Every month, Fulbridge interviews an ETA from around the world to get a glimpse of what life is like in different placements. This month, Rebecca Brower, 2015-2018 ETA in South Korea, talked with Sara Guido, a 2016-2017 ETA in Thailand.
1. Why did you choose Thailand?
First and foremost, I wanted a warm country with an expansive culture that I had never experienced before. This is my first time in Thailand, and in Asia in general, and it has been the most incredible and rewarding experience. I had heard and read many wonderful things about Thailand, but reality was tenfold better than I originally anticipated. I am so happy I chose Thailand, and every time I leave Thailand to travel, I miss it and can’t wait to come back!
2. What part of Thailand do you live in, and what school do you teach at?
I teach at Ban Bowin school in Chonburi province, which is in Central Thailand. The school has Anuban (Kindergarten) through Mattayom 3 students (9th grade).
3. Since every country ETA program has different requirements, what all does your grant entail?
Fulbright Thailand begins with a one-month orientation that takes place in Bangkok for all 22 ETAs. This is a wonderful month to give insight to the culture, give advice on teaching English, and allow the ETAs to get to know each other. After that, we head to our schools for a four-month semester with one mid-semester regional meeting that falls on Thanksgiving. After our first semester teaching, we volunteer for a five-week internship with an organization of our choice before having a four-week summer break for travel. We have one more mid-term meeting held in Bangkok with all 22 ETAs before heading back to our schools for our second semester of teaching. The Fulbright Thailand ETA program does not give the option to renew for a second year, so after our second semester of teaching, all 22 ETAs get to meet our successors before heading back to the United States.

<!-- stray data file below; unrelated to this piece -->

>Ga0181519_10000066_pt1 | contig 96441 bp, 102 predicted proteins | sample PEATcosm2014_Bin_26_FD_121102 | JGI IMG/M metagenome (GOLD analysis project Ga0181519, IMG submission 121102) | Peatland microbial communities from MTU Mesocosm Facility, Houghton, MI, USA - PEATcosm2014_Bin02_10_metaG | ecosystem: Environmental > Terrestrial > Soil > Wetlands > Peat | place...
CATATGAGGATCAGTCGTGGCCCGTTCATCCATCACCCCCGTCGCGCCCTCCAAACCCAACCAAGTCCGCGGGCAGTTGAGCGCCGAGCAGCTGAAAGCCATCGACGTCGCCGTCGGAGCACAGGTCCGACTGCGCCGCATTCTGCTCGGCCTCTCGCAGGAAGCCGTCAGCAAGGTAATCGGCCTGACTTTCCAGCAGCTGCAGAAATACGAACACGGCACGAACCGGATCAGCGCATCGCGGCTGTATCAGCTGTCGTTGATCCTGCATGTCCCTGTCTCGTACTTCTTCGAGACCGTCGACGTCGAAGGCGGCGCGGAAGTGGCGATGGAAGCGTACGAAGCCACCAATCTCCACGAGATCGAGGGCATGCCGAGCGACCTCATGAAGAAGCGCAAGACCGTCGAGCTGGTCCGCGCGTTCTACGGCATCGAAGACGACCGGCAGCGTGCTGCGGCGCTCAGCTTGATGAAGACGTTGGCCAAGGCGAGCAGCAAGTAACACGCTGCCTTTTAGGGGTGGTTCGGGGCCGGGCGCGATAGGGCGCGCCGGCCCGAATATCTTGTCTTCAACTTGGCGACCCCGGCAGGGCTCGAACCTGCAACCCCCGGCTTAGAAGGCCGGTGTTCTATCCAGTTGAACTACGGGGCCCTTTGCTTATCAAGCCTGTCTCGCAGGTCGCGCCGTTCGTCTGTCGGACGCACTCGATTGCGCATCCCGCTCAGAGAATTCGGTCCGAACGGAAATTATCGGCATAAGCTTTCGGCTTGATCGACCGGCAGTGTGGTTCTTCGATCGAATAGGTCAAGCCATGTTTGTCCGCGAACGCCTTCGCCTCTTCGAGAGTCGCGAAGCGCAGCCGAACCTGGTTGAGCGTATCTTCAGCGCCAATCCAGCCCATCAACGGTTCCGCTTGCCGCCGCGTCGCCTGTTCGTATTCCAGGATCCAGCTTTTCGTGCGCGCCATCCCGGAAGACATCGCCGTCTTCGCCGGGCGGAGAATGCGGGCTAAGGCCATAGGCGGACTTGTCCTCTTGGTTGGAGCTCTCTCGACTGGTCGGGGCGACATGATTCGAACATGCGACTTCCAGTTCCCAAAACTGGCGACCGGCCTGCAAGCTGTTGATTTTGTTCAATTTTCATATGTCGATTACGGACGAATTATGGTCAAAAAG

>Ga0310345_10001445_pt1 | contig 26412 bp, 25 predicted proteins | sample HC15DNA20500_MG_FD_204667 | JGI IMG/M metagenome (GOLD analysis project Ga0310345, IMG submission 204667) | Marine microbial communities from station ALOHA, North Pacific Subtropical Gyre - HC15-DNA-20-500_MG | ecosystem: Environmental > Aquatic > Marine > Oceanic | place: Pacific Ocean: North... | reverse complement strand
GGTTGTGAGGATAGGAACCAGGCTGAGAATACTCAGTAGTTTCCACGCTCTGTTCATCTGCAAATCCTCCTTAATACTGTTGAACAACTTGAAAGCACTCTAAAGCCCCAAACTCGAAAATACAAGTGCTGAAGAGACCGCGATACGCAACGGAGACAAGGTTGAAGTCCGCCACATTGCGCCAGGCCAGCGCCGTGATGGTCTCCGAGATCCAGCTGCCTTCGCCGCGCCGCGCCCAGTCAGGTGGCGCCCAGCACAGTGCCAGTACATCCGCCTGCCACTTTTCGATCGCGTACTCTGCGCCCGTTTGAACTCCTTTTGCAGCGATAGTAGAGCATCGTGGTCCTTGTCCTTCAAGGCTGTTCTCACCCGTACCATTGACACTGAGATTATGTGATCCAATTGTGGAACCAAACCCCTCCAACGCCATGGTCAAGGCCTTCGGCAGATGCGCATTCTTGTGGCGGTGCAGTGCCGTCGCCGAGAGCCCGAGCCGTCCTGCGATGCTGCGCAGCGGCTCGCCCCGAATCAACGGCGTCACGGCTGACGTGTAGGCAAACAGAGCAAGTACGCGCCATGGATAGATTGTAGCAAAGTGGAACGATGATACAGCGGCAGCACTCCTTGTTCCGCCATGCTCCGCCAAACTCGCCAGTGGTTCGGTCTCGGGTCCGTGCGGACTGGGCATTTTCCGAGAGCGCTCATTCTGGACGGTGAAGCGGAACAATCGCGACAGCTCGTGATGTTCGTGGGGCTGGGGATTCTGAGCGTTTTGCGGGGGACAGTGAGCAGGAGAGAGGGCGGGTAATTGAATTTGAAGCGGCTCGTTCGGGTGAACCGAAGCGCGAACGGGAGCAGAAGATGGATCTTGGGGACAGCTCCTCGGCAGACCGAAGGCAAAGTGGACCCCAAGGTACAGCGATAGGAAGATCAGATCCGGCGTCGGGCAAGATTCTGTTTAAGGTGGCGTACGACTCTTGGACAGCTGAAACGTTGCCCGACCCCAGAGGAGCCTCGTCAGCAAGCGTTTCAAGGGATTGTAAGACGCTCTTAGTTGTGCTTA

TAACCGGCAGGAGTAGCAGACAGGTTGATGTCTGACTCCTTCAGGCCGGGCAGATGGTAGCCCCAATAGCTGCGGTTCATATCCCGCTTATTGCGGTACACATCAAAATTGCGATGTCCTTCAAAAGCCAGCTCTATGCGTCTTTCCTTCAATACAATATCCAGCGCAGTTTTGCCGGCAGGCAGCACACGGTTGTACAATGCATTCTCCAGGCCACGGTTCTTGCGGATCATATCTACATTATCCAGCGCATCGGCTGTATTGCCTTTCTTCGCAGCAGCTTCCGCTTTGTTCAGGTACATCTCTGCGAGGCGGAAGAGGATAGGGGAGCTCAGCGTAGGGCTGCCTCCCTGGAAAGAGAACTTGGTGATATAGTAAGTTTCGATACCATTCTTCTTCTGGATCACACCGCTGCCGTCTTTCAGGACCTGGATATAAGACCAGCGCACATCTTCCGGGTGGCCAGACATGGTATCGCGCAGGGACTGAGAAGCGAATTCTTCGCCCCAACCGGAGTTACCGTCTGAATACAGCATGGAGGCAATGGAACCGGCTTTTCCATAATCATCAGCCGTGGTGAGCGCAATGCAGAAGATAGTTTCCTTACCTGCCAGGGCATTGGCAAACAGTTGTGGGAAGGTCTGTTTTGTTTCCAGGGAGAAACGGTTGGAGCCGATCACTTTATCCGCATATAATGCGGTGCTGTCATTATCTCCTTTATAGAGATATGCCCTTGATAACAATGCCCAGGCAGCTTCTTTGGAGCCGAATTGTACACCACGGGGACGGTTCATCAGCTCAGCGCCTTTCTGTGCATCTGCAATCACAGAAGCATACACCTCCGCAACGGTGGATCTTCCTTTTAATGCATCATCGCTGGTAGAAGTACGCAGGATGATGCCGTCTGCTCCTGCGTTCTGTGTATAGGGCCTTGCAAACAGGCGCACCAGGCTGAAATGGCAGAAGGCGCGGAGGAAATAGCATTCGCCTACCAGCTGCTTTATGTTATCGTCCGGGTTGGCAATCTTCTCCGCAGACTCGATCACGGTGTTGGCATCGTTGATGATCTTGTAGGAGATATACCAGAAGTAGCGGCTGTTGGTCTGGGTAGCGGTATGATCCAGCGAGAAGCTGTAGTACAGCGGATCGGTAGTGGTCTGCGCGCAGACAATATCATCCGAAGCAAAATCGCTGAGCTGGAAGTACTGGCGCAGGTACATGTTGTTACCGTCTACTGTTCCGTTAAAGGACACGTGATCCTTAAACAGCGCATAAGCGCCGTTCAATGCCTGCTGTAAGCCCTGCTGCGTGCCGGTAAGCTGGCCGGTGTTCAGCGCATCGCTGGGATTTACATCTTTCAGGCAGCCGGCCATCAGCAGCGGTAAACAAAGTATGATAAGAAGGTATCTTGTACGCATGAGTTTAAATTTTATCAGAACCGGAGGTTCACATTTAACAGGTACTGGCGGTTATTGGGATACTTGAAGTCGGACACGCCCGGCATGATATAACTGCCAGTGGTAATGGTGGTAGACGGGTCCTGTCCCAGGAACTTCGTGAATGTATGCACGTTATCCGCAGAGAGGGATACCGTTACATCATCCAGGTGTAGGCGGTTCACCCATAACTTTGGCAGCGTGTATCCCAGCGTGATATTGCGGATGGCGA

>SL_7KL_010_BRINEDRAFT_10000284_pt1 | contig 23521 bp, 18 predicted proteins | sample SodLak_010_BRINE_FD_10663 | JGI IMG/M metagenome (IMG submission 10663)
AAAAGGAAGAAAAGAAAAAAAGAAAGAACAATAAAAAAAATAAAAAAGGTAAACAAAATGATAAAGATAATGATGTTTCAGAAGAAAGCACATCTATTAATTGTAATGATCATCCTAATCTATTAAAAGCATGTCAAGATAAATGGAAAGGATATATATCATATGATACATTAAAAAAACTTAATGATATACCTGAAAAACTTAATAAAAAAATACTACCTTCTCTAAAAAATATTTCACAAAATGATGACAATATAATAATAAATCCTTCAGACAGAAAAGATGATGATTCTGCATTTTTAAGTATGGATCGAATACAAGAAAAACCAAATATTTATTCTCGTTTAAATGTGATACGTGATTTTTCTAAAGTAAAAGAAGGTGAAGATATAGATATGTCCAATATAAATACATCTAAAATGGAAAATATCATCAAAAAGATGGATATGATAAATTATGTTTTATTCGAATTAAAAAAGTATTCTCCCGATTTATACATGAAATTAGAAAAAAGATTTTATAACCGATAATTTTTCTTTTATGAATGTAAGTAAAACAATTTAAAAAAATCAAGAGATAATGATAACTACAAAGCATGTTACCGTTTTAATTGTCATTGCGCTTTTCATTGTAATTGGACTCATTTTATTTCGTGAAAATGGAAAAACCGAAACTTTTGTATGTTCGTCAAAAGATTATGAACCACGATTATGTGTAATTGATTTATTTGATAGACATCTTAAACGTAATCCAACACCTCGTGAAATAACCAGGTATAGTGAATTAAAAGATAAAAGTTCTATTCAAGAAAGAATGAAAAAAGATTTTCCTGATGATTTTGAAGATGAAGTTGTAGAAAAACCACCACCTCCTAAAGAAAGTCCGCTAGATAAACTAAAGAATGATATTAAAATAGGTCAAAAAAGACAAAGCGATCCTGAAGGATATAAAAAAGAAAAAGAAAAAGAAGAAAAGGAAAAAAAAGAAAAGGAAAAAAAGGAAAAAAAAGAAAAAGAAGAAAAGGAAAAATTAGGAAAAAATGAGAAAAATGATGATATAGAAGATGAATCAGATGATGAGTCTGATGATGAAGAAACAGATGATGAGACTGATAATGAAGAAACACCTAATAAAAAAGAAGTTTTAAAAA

4. What does a normal weekday look like for you?
I get driven to school by a colleague around 7:30 am everyday and come home at about 5 pm. On a normal day, I teach between 3 and 6 classes. On my free periods, I lesson plan, correct student work, tutor students, or walk around school and hang out with students who have free periods. Many times, we will play card games, listen to music, or I join them in jump rope or other various activities that they take part in.
5. If you have, how have you gotten more involved with the school outside of the classroom? What are some of your activities outside of school and in the community?
I teach an English/Music club on Tuesday afternoons with Mattayom 1 students (7th grade). There are about 20 students in the club, which gives me a wonderful opportunity to get to know my students in a smaller setting than my usual 40+ student classes. Additionally, I tutor students in speaking for speech competitions and morning assembly “English Talks,” which is a wonderful opportunity to give specific feedback on things that they need more practice with.
6. What have been some challenges?